Just like Ottmar Did

It’s the 78th minute of the game. Höning goes with the ball. There, it’s the decisive pass to Zeidler and an unstoppable shot. Score. I nod approvingly and note two marks behind “Zeidler” and one behind “Höning” on my handwritten sheet of paper.

To this day, you can find various hints on the internet on how to effectively exploit your players in the legendary soccer manager Bundesliga Manager Hattrick: “Offer them contracts with a duration of 1 year and a salary of 200,000 DM. After they accept, immediately offer a new contract, but this time with a salary of 1 DM! Since nobody is satisfied with such a salary, a sulking phase of several weeks begins. After that, the players will be content with salaries between 2,000 and 15,000 DM.

Let’s be real: this is wrong on several levels. From a mechanical perspective, it’s a cheap exploit that’s so close to a cheat that the distinction becomes pointless. From a social perspective, it’s even more questionable, but at least not unrealistic, given my unsubstantiated ideas about the soccer business.

I have never resorted to such dirty tricks. In the hundreds of hours I’ve put into this game and its predecessor BM Professional, I’ve taken exceptional care of my team, ensuring their well-being and healthy club finances in equal measure. I’d rather spend a season longer in the lowly “Oberliga” than be a ravenous manager.

I may have missed the intended course of action a tad by playing like that, but I had a clean conscience. And because I am not only a person of integrity, but was also a child, I developed a reward system: In a complex and lengthy process, I brought all players to a reasonably equal salary level, despite very different skill levels. For some, this meant a huge jump in salary, and for others, I appealed to their solidarity in tough negotiations and with eloquent monologues. I won’t rule out the possibility that I was talking to the gigantic monitor. I… creatively expanded the game with both narrative and social elements.

I started the season with this more or less standardized foundation. Next to the computer, I always had a long list ready, on which I had written down all the players’ names by hand. Whenever a goal was scored, I proceeded as described in the introduction to this text, and after each game I went into “salary negotiations,” which consisted of offering the players in question a modest raise, which was gratefully accepted. Now, as I write these lines, I wonder what compensation model I came up with for defenders and goalies, but I’m sure it was elaborate and fair.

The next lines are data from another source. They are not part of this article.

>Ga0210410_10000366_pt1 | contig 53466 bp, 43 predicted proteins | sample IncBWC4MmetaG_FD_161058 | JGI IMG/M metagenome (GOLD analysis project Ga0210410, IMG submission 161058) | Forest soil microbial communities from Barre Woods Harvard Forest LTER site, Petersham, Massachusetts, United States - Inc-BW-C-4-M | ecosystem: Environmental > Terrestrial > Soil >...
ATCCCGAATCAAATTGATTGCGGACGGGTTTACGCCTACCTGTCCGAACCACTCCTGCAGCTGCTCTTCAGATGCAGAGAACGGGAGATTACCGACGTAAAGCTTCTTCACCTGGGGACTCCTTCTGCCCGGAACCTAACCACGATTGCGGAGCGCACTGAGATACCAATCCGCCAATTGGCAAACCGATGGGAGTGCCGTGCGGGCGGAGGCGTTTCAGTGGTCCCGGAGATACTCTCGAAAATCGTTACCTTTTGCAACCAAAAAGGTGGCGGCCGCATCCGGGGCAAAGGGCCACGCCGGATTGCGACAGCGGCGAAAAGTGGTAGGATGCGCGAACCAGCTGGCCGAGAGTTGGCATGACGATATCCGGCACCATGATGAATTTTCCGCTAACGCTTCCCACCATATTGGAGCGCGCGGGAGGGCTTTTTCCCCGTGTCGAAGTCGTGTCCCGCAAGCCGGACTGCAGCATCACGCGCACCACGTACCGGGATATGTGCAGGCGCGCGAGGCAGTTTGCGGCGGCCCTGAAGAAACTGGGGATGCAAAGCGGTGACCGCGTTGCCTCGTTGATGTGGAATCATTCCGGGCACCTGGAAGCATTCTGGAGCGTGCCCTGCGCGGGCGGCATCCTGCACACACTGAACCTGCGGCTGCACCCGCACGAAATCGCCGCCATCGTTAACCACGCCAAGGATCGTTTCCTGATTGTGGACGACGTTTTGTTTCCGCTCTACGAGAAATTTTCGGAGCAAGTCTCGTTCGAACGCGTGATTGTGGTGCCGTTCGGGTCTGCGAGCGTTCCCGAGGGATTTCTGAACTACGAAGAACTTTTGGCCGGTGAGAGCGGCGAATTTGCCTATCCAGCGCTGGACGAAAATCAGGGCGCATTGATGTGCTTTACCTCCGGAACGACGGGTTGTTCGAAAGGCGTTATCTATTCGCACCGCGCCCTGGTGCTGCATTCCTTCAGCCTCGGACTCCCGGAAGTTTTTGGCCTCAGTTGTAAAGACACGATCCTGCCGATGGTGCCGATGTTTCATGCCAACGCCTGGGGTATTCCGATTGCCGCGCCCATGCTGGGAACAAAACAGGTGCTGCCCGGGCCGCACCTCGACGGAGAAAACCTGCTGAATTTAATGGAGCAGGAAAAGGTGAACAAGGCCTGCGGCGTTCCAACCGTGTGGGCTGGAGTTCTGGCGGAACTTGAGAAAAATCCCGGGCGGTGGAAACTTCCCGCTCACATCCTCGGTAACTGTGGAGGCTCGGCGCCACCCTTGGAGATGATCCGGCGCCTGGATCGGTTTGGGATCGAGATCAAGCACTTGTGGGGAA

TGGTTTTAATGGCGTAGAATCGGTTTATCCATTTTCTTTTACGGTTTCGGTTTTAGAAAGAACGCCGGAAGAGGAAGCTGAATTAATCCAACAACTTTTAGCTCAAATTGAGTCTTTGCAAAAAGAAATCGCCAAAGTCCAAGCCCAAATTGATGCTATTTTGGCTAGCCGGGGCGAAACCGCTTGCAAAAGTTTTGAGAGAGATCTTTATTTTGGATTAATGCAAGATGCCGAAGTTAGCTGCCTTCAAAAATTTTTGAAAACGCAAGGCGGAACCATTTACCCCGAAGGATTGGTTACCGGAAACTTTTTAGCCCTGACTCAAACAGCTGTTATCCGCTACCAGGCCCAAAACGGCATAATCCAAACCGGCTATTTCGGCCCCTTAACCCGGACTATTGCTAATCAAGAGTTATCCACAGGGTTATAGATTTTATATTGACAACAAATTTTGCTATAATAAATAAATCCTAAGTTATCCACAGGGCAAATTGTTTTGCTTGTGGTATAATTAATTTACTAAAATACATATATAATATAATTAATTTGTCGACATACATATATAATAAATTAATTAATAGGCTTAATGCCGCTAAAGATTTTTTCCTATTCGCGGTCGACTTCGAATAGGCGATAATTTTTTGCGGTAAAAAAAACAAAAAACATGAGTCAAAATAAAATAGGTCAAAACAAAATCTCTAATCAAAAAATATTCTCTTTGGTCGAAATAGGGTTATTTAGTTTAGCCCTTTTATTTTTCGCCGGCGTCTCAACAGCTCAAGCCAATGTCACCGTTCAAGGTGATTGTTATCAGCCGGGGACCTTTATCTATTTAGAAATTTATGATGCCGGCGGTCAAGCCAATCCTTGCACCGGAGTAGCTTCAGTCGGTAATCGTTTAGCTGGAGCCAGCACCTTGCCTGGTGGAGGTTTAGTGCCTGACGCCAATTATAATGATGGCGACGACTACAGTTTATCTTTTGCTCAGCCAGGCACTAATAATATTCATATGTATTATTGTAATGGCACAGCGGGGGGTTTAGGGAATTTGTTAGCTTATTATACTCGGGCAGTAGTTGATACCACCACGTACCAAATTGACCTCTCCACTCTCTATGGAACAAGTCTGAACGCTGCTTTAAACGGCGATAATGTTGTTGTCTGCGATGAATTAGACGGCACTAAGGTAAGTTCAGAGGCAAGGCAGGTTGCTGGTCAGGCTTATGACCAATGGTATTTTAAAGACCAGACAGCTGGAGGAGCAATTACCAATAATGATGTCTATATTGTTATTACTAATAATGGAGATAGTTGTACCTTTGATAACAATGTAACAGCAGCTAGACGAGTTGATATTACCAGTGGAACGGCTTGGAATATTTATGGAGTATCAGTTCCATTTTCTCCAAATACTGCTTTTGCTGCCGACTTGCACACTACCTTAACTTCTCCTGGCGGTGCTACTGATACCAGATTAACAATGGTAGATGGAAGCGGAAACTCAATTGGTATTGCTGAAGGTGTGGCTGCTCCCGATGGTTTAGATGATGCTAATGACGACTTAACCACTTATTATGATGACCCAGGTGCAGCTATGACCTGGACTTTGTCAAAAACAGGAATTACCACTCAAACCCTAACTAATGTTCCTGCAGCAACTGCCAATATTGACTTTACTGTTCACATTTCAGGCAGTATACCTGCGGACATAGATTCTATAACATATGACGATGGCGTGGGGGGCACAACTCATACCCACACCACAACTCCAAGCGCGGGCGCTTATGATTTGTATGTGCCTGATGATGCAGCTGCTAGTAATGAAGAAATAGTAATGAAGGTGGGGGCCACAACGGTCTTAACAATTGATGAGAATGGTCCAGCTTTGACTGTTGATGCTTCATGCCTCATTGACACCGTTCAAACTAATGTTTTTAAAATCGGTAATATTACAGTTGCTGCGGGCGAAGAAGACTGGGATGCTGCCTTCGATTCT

What I do remember: Against all reason, I rotated players like Ottmar Hitzfeld used to and brought the biggest duds onto the field so that they, too, would have a chance to get a pay raise. And my most successful player was allowed to stay at the club even when all the others had long since been replaced by new star players from Brazil and Portugal. He would become a legend of the club and went all the way from the Oberliga to winning the Bundesliga. His nominal strength was much lower than everyone else’s, but he was a permanent player until the end of his career. And scored reliably.

The Bundesliga Manager series (1989-2001) consists of seven parts. The 1991 and 1994 versions, called BMP and BMH by experts like me, accompanied me for many years, but like so many others I moved over to the more succesful Anstoß series with it’s third installment. The genre hasn’t been the same since. EA dominated it for years with their loveless Football Manager and spoiled any fun I had with it. And although the equally originally titled Football Manager by Sports Interactive is supposed to be great, I would rather spend another season with BMH or Anstoß 3.

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